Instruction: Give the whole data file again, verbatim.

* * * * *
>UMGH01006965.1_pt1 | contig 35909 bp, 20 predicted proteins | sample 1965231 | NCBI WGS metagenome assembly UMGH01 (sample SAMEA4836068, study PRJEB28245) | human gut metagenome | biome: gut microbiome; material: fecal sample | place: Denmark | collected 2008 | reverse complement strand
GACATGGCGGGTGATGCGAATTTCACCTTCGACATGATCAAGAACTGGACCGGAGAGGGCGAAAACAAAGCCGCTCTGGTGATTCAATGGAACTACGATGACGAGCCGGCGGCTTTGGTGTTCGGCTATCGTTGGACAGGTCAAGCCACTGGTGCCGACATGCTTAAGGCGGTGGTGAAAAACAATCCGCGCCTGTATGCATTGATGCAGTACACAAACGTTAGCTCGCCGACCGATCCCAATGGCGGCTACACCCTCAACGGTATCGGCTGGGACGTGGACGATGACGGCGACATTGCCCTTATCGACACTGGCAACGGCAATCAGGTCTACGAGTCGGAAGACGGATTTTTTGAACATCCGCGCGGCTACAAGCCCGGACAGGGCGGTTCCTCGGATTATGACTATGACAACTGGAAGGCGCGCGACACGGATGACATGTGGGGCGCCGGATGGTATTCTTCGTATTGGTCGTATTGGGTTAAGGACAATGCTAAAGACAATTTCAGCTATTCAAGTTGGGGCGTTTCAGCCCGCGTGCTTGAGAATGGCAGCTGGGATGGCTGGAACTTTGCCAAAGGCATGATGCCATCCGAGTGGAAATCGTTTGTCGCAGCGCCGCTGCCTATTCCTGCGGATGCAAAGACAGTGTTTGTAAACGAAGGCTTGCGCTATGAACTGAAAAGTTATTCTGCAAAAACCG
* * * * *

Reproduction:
>UMGH01006965.1_pt1 | contig 35909 bp, 20 predicted proteins | sample 1965231 | NCBI WGS metagenome assembly UMGH01 (sample SAMEA4836068, study PRJEB28245) | human gut metagenome | biome: gut microbiome; material: fecal sample | place: Denmark | collected 2008 | reverse complement strand
GACATGGCGGGTGATGCGAATTTCACCTTCGACATGATCAAGAACTGGACCGGAGAGGGCGAAAACAAAGCCGCTCTGGTGATTCAATGGAACTACGATGACGAGCCGGCGGCTTTGGTGTTCGGCTATCGTTGGACAGGTCAAGCCACTGGTGCCGACATGCTTAAGGCGGTGGTGAAAAACAATCCGCGCCTGTATGCATTGATGCAGTACACAAACGTTAGCTCGCCGACCGATCCCAATGGCGGCTACACCCTCAACGGTATCGGCTGGGACGTGGACGATGACGGCGACATTGCCCTTATCGACACTGGCAACGGCAATCAGGTCTACGAGTCGGAAGACGGATTTTTTGAACATCCGCGCGGCTACAAGCCCGGACAGGGCGGTTCCTCGGATTATGACTATGACAACTGGAAGGCGCGCGACACGGATGACATGTGGGGCGCCGGATGGTATTCTTCGTATTGGTCGTATTGGGTTAAGGACAATGCTAAAGACAATTTCAGCTATTCAAGTTGGGGCGTTTCAGCCCGCGTGCTTGAGAATGGCAGCTGGGATGGCTGGAACTTTGCCAAAGGCATGATGCCATCCGAGTGGAAATCGTTTGTCGCAGCGCCGCTGCCTATTCCTGCGGATGCAAAGACAGTGTTTGTAAACGAAGGCTTGCGCTATGAACTGAAAAGTTATTCTGCAAAAACCG